Short on Euros? See Paris for Free
Free sights, experiences, museums, collections, fashion shows, and panoramic viewpoints in Paris (this is merely a short overview to whet your appetite; click on any sight for the full description on the appropriate Europe for Free page)
The Louvre is free. No, really—and I don't mean by sneaking in the back door. You just have to know when to go: the first Sunday of every month.
Free on that first Sunday
In fact, more than a dozen top sights throw open their doors that Sunday, from the medieval Thermes de Cluny, to the crowd-pleasing Impressionists at the Musée d'Orsay, to the modern art in the Pompidou (the one that looks like a giant hamster set).
There's also a slew of museums dedicated to individual giants of art, including the Picasso Museum, the Rodin Museum (think: The Thinker), and the Delacroix Museum.
Of course, every penny-pinching Parisian and school field trip knows about this. On free Sundays, while the crowds sardine themselves into the biggies, I sample quirky museums ignored by most tourists.
Who knew Paris had one of Europe's greatest collections of Asian art in the Musée National des Arts Asiatiques Guimet?
Free in Paris:
Sights that are free one day a month are all fine and well (http://www.reidsparis.com/).
Finding freebies all year round is the real trick. Leaving aside for the moment the obvious candidates (churches, parks, and markets), you can still spend a week in Paris without spending a single Euro on sightseeing.
Great art, no admission
The recently reopened Musée du Petit Palais is a sort of second-rate Louvre: same hodgepodge of collectibles—ancient sculptures, medieval tapestries, decorative arts, and a gaggle of paintings by Rembrandt, Ingres, etc.—just not quite of the same caliber. But it's free (and to be fair, most cities would kill for a collection this rich).
See how the better half once lived at the Musée Cognacq-Jay, a chichi Marais mansion preserved in its 18th-century glory of pastel paintings and fussy objets d'art.
When you tire of Old Masters and antique frippery, get a fix of 20th century art by Matisse and Dufy in the city-run Musée d'Art Moderne.
I also always poke my head into the ground floor of the Hôtel de Ville (city hall), which usually has some great free show—often photography—mounted by the mayor's office (www.paris.fr).
Bring out your dead!—Parisian cemeteries
Being such a magnet for literary, musical, and artistic types, Paris has more than its share of famous people who left their hearts—and everything else—here.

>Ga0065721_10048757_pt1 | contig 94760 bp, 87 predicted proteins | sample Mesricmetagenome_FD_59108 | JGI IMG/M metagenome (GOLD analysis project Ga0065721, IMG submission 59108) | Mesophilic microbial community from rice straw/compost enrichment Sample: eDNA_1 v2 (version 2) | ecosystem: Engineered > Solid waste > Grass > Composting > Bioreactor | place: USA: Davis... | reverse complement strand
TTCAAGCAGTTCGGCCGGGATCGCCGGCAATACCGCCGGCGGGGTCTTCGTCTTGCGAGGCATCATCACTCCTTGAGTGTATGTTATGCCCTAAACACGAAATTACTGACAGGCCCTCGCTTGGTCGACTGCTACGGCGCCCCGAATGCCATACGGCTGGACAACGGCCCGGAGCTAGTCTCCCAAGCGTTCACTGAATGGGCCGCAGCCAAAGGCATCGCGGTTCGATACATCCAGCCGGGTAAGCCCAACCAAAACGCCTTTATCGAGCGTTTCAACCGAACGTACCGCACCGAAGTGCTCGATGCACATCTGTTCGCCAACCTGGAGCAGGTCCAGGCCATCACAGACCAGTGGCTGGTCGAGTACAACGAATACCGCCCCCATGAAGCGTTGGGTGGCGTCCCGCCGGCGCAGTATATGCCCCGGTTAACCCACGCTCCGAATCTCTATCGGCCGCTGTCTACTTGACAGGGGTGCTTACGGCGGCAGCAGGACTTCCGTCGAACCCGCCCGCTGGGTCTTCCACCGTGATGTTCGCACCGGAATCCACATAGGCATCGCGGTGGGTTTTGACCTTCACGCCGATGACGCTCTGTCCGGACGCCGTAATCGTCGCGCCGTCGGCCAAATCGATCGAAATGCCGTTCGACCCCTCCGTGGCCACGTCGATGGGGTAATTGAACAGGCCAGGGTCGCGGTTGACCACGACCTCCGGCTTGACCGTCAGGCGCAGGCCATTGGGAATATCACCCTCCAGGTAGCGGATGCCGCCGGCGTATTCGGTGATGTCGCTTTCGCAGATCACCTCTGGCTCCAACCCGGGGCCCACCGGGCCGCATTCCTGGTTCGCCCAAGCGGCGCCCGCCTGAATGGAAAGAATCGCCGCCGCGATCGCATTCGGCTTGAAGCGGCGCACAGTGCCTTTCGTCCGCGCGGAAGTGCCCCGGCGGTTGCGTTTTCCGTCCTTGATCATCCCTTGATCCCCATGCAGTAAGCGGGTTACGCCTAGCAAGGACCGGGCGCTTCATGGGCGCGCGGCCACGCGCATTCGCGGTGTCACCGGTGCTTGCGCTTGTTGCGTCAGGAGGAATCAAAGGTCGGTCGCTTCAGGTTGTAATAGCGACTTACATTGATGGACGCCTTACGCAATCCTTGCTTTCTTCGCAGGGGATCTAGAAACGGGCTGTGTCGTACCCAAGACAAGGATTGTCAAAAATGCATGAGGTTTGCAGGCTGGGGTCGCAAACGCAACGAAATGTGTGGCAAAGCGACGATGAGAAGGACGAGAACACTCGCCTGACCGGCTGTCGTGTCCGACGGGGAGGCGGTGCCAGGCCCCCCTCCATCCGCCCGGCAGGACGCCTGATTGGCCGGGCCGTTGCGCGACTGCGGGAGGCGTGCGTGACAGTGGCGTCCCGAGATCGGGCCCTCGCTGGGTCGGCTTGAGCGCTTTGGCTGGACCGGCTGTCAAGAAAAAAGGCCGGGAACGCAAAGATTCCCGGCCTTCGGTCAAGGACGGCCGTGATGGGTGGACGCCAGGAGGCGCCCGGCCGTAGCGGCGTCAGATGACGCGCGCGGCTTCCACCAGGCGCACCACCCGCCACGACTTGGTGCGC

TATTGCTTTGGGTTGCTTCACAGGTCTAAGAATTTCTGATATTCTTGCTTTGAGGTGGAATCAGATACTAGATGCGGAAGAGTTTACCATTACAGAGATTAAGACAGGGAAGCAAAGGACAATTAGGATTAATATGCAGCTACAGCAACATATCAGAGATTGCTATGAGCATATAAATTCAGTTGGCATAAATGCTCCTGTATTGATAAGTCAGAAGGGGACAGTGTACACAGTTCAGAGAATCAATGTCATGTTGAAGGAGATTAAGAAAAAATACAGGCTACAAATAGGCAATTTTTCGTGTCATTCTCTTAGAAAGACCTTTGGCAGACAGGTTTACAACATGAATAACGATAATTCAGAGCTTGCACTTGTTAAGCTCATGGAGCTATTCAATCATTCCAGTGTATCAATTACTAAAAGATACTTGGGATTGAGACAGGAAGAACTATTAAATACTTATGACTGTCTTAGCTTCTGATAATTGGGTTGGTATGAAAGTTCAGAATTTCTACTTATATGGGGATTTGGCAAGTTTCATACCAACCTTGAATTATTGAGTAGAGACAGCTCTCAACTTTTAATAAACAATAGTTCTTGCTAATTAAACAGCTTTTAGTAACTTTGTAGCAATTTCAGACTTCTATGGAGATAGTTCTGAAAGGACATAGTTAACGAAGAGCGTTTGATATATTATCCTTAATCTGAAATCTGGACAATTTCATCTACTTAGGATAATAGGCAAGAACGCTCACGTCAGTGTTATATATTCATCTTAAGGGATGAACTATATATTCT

You can hit the Cimetière de Montmartre (Degas, Offenbach, Truffaut, Dumas) or Cimetière de Montparnasse (Sartre, Baudelaire, Maupassant, Simone de Beauvoir) but hands down the best burial ground in Paris is the Cimetière Père-Lachaise , 108 acres of rolling, wooded parkland where hundreds of cultural giants rest in peace.
The short list of luminaries buried in Père-Lachaise includes Proust, Molière, Balzac, Oscar Wilde (in a great Art Deco tomb), Isadora Duncan, Sarah Berhardt, Chopin, Bizet, Edith Piaf, Ingres, Modigliani, and Gertrude Stein and Alice B. Toklas (who share a headstone on which are always left a few rose is a roses).
Doors fans take note: Jim Morrison's grave is now cordoned off to keep acolytes from scrawling graffiti on surrounding tombs and littering the site with offerings (which, in the past, used to include flowers, cigarettes, truly bad poetry, booze, and "special" sugar cubes).
All hail the cultural heroes
Before the Euro came along, French francs featured cultural greats like Cézanne, Debussy, and Le Petit Prince. So it's little surprise France honors its cultural icons with free museums devoted to beloved songstress Edith Piaf , groundbreaking scientist Marie Curie, and a library of Great French authors from Balzac to Victor Hugo.
Only in Paris
Paris indulges in some utterly French obsessions at the Musée du Fumeur (Museum of Smoking), detailing the cultural history of smoking, and the Musée de La Parfumerie (Museum of Perfume)—basically a corporate shill for Fragonard, but the 19th century distilling apparatus and explanations are pretty fascinating (also: best smelling museum in Paris).
Paris also indulges in self-obsession at the Musée Carnavalet, a museum devoted to the history of Paris itself.
Paris loves its haute couture, but if you thought only A-list celebrities get to watch fashion models strut the catwalks, guess again. The city's big department stores offer 30-minute free fashion shows every week: Fridays at 3pm in Galleries Lafayette (www.galerieslafayette.com), Tuesdays at 10am in Le Printemps (www.printemps.com).
Forget forking over big bucks to see Paris from atop the Eiffel or Montparnasse Towers. Free panoramic perches abound.
I like the views over the Seine and Notre-Dame's flying buttresses from the café terrace atop the funky, post-modernist Institut du Monde Arabe (www.imarabe.org).
For sunset, head to the steps of Sacre Coeur in Montmartre (www.sacre-coeur-montmartre.com), buy refreshments from an itinerant beer seller hauling plastic pails full of Heineken, and watch the lights twinkle across the city spread out at your feet.
For more info...
Full descriptions of these and other Parisian freebies are at www.parisforfree.com . For more info, you can check out the official Paris tourism site (www.parisinfo.com), and the highly informative city site (www.paris.fr).